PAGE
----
Museum and Heritage Studies and Cultural Heritage Processes
At the Department of ALM, museum and cultural heritage studies began as museology at the end of the 1990s, but has in recent years come to embrace “heritage” in its broader sense, including tangible and intangible dimensions and perspectives. Hereby, the department´s research aligns with the international view on heritage as used by UNESCO in which all human activities are included as expressed in monuments, artifacts, art, rituals, landscape and conflict and disaster areas. This reflects that “heritage” partly has come to overlap “culture” and is defined as a process in which people use the past to explain and understand their own society and identity in relationship to others.
This is an interesting development, which partly encourages the research field to become multidisciplinary, but at the same time is dependent on the disciplinary home of the researcher and the heritage sector´s needs. For example, a researcher interested in pedagogic and visitor experiences and communication, studies museum and heritage learning experiences, perhaps with special focus on gender or participation in relation to type of museum. If one is interested in the materiality of heritage collection management, artifacts and reasons for collecting, the what, how and why are considered. If the researcher comes from environmental studies, the interests are directed towards landscape and protected areas such as biospheres, cultural and natural environments in which humans have made footprints. And if the person is a cultural anthropologist, the research can focus on development and heritage in relation to sustainability. These examples illustrate that the museum and heritage research at the department is socially oriented and ultimately aims to make a difference in people’s daily life. However, applied research never omits theoretical and conceptual discussions, but are driven by empirical research.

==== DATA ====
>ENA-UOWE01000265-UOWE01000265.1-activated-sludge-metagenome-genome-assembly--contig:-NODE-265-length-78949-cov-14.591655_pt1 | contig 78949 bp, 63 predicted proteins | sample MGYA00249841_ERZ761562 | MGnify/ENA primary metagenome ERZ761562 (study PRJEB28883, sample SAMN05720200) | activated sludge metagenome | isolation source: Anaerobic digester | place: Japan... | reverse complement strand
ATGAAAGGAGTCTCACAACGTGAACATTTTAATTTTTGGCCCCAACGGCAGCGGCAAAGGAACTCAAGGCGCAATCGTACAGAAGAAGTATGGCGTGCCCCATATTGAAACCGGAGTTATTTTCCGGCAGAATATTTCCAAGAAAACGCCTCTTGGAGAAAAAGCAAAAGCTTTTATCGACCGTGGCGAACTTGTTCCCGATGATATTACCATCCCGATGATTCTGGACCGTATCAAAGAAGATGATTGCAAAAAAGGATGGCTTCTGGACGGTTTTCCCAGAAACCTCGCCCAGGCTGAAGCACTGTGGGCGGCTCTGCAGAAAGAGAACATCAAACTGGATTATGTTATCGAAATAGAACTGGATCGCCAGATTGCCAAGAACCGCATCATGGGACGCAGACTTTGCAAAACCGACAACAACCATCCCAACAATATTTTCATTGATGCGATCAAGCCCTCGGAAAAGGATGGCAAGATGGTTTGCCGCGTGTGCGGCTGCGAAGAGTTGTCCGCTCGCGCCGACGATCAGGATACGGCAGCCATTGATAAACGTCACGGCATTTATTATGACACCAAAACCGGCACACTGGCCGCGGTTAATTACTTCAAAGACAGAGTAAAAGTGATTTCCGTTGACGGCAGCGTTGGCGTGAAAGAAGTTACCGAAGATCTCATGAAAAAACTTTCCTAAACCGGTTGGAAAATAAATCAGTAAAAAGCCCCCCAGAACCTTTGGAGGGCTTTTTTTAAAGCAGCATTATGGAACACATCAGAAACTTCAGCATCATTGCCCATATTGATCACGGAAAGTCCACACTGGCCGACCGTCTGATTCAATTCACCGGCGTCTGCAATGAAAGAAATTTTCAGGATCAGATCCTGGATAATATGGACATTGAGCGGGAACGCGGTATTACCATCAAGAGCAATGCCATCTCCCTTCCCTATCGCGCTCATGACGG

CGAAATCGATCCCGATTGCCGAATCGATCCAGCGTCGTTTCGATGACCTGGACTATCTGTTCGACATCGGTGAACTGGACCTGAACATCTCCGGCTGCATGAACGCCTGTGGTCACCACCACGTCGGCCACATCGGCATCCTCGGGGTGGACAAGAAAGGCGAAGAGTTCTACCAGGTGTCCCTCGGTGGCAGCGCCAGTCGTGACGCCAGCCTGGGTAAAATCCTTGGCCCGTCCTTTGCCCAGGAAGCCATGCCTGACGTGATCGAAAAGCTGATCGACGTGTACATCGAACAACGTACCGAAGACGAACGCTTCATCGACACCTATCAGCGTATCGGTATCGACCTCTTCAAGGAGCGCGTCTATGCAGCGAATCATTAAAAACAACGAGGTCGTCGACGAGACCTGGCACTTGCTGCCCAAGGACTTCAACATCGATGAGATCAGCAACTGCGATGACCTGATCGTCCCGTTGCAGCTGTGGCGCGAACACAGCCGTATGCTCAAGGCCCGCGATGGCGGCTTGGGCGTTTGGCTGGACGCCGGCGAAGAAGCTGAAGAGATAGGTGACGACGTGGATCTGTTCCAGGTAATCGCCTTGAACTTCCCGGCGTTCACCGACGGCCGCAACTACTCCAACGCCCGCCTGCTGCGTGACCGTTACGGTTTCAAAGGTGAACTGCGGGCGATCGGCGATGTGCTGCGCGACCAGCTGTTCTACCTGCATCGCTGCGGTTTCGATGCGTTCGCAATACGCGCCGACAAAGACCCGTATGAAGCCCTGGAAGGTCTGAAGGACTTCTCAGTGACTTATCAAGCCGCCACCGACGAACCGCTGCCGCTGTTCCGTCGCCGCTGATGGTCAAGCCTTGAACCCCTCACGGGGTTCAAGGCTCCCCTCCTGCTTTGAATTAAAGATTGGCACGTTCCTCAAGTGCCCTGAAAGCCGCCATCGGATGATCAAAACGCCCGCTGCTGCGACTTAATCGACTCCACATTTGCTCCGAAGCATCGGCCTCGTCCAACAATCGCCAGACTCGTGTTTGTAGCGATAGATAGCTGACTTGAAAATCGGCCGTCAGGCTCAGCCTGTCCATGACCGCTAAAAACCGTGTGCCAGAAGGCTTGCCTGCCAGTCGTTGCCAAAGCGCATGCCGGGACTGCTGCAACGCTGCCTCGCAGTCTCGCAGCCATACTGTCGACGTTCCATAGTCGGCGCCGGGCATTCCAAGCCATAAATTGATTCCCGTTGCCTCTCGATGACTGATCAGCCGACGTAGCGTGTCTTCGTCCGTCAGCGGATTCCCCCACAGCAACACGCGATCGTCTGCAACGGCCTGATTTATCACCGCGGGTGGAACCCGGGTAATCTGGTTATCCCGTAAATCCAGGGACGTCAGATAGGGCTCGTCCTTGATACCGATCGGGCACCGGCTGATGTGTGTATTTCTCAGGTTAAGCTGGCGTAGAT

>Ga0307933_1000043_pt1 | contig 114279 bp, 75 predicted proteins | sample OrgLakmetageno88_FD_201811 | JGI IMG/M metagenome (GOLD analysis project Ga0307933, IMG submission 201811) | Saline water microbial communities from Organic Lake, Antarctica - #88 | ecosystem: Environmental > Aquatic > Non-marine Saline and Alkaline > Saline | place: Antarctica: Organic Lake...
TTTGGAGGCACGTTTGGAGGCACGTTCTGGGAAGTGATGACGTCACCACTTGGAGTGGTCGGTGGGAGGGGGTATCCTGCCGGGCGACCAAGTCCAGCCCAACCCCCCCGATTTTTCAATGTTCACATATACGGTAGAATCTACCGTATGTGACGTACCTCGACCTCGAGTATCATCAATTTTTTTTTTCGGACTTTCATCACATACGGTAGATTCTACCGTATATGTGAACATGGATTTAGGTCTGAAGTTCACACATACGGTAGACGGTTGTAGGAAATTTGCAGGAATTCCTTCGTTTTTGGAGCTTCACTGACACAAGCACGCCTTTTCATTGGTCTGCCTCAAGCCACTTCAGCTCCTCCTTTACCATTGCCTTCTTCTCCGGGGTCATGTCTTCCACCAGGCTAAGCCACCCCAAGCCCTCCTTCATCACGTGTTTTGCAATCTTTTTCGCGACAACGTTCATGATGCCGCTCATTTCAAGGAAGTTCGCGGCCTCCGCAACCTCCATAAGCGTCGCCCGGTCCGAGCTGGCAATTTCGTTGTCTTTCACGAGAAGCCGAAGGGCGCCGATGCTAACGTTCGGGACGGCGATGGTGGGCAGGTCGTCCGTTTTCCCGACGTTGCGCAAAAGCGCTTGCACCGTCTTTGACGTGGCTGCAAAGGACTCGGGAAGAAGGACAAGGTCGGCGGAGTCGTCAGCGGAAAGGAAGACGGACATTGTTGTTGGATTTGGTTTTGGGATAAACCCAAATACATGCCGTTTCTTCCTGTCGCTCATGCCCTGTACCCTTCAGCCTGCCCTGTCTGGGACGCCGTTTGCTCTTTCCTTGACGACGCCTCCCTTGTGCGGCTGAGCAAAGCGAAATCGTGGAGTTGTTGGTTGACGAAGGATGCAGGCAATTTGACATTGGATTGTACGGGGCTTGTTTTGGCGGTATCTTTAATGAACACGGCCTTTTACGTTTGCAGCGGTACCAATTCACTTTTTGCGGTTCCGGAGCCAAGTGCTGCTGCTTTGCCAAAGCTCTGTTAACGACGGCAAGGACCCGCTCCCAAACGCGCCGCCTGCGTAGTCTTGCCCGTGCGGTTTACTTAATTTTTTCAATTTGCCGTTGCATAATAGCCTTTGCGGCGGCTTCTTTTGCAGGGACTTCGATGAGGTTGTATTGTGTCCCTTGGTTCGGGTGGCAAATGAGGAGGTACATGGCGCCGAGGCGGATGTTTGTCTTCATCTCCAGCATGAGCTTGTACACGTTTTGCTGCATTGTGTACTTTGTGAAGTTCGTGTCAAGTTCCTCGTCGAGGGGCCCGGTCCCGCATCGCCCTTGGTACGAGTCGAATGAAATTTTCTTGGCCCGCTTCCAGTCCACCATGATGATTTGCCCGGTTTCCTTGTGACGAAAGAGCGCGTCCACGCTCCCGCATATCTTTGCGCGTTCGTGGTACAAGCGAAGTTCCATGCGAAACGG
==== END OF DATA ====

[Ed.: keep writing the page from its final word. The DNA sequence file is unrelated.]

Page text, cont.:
The department has developed a special research competence on heritage in conflict, post-conflict and disaster areas. The research revolves around how collective memories, heritage and trauma are expressed and used in the reconciliation process, when individuals, communities and nations are striving to find their place in a transformed social and political reality. The research is directly connected to the Master profile course on heritage and conflict, which is currently part of the ALM master program, but might again be given as a freestanding course for interested students to apply to. This means that research and education are closely intertwined, which is a ground bulk in university education.
Following researchers at the Department of ALM pursue studies related to the theme:
- Inga-Lill Aronsson
- Ann-Christine Norlén
- Ina-Maria Jansson
- Olle Sköld
- Ulrika Kjellman
- Inge Zwart
- Anna Foka